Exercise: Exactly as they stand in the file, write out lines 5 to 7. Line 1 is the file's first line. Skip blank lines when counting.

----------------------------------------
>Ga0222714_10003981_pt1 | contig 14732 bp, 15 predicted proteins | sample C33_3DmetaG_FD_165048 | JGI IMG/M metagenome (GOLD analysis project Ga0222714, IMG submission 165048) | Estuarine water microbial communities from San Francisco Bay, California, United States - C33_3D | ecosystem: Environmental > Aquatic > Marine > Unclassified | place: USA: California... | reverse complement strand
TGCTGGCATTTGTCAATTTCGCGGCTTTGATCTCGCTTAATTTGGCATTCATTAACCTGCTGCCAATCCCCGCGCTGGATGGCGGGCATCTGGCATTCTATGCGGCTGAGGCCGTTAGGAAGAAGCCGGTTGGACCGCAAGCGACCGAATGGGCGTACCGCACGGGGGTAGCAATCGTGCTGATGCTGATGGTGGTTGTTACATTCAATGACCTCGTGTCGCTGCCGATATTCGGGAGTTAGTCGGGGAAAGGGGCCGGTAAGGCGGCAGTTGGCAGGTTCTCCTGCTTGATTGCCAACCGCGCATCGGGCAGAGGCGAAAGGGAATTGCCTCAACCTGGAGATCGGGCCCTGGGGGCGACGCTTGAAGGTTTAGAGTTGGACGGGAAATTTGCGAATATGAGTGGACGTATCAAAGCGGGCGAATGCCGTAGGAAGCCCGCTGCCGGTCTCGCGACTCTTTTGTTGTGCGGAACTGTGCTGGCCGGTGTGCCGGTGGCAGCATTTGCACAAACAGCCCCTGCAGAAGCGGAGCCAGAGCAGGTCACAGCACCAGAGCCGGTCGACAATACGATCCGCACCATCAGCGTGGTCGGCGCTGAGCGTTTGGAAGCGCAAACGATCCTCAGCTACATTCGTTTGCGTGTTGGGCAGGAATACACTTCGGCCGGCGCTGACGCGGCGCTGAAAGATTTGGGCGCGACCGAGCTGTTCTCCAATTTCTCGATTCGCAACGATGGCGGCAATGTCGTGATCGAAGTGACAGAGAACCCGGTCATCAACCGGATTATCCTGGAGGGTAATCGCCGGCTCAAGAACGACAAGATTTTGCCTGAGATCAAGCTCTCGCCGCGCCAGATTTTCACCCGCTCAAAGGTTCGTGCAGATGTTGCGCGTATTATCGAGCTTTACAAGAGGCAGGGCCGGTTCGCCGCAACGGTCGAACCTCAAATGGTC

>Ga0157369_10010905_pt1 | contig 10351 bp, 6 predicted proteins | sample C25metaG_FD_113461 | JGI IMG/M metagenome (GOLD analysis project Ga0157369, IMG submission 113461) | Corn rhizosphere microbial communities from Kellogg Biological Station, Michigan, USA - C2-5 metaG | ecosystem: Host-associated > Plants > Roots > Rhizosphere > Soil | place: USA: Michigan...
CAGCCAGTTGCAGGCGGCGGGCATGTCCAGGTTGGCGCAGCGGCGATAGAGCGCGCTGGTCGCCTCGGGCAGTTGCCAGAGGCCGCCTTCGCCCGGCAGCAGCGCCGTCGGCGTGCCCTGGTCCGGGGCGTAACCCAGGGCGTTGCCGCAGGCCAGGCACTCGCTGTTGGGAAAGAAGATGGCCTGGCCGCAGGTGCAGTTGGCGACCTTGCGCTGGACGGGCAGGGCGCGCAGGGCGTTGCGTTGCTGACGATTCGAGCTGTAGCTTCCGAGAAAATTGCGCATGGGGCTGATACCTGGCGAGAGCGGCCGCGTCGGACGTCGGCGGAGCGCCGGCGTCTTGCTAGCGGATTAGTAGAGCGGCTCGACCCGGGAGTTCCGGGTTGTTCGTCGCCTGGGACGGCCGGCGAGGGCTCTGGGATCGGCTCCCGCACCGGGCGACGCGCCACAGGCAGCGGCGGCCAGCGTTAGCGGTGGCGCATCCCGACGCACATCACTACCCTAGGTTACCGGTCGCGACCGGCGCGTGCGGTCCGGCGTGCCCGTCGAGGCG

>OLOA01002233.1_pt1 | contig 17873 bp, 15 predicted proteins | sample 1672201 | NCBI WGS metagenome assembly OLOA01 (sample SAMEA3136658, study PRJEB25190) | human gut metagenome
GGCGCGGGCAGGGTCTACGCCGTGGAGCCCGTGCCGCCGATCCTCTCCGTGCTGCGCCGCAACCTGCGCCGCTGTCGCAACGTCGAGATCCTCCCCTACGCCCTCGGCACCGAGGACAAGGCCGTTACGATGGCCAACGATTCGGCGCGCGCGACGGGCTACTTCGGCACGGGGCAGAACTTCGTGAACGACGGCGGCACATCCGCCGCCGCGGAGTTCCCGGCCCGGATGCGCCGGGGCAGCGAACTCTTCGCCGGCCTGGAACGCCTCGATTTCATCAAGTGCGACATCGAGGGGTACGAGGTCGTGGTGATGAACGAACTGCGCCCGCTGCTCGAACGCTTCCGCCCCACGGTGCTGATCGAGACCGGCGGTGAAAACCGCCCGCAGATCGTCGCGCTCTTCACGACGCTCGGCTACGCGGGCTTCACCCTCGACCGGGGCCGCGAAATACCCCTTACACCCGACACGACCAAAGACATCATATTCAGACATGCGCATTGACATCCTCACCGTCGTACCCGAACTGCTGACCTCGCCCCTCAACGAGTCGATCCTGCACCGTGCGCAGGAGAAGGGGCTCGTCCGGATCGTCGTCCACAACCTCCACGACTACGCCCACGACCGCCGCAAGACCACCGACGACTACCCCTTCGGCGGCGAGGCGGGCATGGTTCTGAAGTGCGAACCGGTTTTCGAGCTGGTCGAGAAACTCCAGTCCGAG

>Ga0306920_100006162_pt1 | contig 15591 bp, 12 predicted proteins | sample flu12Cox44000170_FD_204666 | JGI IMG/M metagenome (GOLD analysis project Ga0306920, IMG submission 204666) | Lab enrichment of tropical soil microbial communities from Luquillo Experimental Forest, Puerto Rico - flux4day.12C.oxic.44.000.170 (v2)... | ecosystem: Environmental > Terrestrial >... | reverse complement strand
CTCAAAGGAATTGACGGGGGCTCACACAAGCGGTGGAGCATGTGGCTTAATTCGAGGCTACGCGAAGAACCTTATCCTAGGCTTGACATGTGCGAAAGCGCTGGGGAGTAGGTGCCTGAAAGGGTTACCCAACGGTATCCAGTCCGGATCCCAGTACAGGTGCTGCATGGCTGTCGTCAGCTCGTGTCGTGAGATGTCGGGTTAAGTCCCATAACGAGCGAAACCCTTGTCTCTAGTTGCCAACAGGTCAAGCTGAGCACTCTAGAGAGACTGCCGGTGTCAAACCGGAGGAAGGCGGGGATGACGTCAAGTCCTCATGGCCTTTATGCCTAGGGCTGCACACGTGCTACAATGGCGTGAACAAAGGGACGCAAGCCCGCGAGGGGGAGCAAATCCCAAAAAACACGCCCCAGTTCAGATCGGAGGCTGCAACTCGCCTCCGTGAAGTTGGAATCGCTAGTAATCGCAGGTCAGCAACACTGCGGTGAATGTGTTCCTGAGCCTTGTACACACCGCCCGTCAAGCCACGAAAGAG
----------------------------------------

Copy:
>OLOA01002233.1_pt1 | contig 17873 bp, 15 predicted proteins | sample 1672201 | NCBI WGS metagenome assembly OLOA01 (sample SAMEA3136658, study PRJEB25190) | human gut metagenome
GGCGCGGGCAGGGTCTACGCCGTGGAGCCCGTGCCGCCGATCCTCTCCGTGCTGCGCCGCAACCTGCGCCGCTGTCGCAACGTCGAGATCCTCCCCTACGCCCTCGGCACCGAGGACAAGGCCGTTACGATGGCCAACGATTCGGCGCGCGCGACGGGCTACTTCGGCACGGGGCAGAACTTCGTGAACGACGGCGGCACATCCGCCGCCGCGGAGTTCCCGGCCCGGATGCGCCGGGGCAGCGAACTCTTCGCCGGCCTGGAACGCCTCGATTTCATCAAGTGCGACATCGAGGGGTACGAGGTCGTGGTGATGAACGAACTGCGCCCGCTGCTCGAACGCTTCCGCCCCACGGTGCTGATCGAGACCGGCGGTGAAAACCGCCCGCAGATCGTCGCGCTCTTCACGACGCTCGGCTACGCGGGCTTCACCCTCGACCGGGGCCGCGAAATACCCCTTACACCCGACACGACCAAAGACATCATATTCAGACATGCGCATTGACATCCTCACCGTCGTACCCGAACTGCTGACCTCGCCCCTCAACGAGTCGATCCTGCACCGTGCGCAGGAGAAGGGGCTCGTCCGGATCGTCGTCCACAACCTCCACGACTACGCCCACGACCGCCGCAAGACCACCGACGACTACCCCTTCGGCGGCGAGGCGGGCATGGTTCTGAAGTGCGAACCGGTTTTCGAGCTGGTCGAGAAACTCCAGTCCGAG

>Ga0306920_100006162_pt1 | contig 15591 bp, 12 predicted proteins | sample flu12Cox44000170_FD_204666 | JGI IMG/M metagenome (GOLD analysis project Ga0306920, IMG submission 204666) | Lab enrichment of tropical soil microbial communities from Luquillo Experimental Forest, Puerto Rico - flux4day.12C.oxic.44.000.170 (v2)... | ecosystem: Environmental > Terrestrial >... | reverse complement strand